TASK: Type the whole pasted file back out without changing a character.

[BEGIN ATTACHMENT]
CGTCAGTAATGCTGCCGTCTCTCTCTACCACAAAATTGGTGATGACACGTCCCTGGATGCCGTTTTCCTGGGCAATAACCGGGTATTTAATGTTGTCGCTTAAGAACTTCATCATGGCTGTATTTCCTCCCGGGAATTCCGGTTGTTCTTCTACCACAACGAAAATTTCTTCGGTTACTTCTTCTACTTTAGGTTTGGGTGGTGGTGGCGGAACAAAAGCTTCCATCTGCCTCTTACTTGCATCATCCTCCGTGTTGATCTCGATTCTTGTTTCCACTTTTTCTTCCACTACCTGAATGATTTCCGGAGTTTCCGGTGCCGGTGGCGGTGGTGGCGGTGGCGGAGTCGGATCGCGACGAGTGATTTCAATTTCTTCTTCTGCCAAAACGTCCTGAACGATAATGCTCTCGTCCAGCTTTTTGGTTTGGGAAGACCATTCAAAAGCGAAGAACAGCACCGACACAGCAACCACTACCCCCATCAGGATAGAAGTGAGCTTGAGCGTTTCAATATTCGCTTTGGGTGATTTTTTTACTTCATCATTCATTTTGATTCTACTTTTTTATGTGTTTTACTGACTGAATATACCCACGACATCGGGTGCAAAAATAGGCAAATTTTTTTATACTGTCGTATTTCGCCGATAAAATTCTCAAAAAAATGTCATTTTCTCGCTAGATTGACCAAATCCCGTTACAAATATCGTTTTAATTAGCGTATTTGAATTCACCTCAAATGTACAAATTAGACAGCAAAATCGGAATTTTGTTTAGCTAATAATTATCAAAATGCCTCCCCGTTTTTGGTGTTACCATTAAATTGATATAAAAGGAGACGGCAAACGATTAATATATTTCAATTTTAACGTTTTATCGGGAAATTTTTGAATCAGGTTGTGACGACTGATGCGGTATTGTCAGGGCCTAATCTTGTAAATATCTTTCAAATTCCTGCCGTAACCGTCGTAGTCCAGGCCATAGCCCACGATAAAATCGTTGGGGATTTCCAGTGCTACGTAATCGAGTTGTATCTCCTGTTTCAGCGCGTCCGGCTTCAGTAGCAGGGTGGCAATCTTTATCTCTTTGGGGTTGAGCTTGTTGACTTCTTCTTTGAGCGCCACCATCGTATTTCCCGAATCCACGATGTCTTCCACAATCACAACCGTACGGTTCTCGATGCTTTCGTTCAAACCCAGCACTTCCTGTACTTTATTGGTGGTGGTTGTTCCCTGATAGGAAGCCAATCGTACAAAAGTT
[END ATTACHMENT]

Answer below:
CGTCAGTAATGCTGCCGTCTCTCTCTACCACAAAATTGGTGATGACACGTCCCTGGATGCCGTTTTCCTGGGCAATAACCGGGTATTTAATGTTGTCGCTTAAGAACTTCATCATGGCTGTATTTCCTCCCGGGAATTCCGGTTGTTCTTCTACCACAACGAAAATTTCTTCGGTTACTTCTTCTACTTTAGGTTTGGGTGGTGGTGGCGGAACAAAAGCTTCCATCTGCCTCTTACTTGCATCATCCTCCGTGTTGATCTCGATTCTTGTTTCCACTTTTTCTTCCACTACCTGAATGATTTCCGGAGTTTCCGGTGCCGGTGGCGGTGGTGGCGGTGGCGGAGTCGGATCGCGACGAGTGATTTCAATTTCTTCTTCTGCCAAAACGTCCTGAACGATAATGCTCTCGTCCAGCTTTTTGGTTTGGGAAGACCATTCAAAAGCGAAGAACAGCACCGACACAGCAACCACTACCCCCATCAGGATAGAAGTGAGCTTGAGCGTTTCAATATTCGCTTTGGGTGATTTTTTTACTTCATCATTCATTTTGATTCTACTTTTTTATGTGTTTTACTGACTGAATATACCCACGACATCGGGTGCAAAAATAGGCAAATTTTTTTATACTGTCGTATTTCGCCGATAAAATTCTCAAAAAAATGTCATTTTCTCGCTAGATTGACCAAATCCCGTTACAAATATCGTTTTAATTAGCGTATTTGAATTCACCTCAAATGTACAAATTAGACAGCAAAATCGGAATTTTGTTTAGCTAATAATTATCAAAATGCCTCCCCGTTTTTGGTGTTACCATTAAATTGATATAAAAGGAGACGGCAAACGATTAATATATTTCAATTTTAACGTTTTATCGGGAAATTTTTGAATCAGGTTGTGACGACTGATGCGGTATTGTCAGGGCCTAATCTTGTAAATATCTTTCAAATTCCTGCCGTAACCGTCGTAGTCCAGGCCATAGCCCACGATAAAATCGTTGGGGATTTCCAGTGCTACGTAATCGAGTTGTATCTCCTGTTTCAGCGCGTCCGGCTTCAGTAGCAGGGTGGCAATCTTTATCTCTTTGGGGTTGAGCTTGTTGACTTCTTCTTTGAGCGCCACCATCGTATTTCCCGAATCCACGATGTCTTCCACAATCACAACCGTACGGTTCTCGATGCTTTCGTTCAAACCCAGCACTTCCTGTACTTTATTGGTGGTGGTTGTTCCCTGATAGGAAGCCAATCGTACAAAAGTT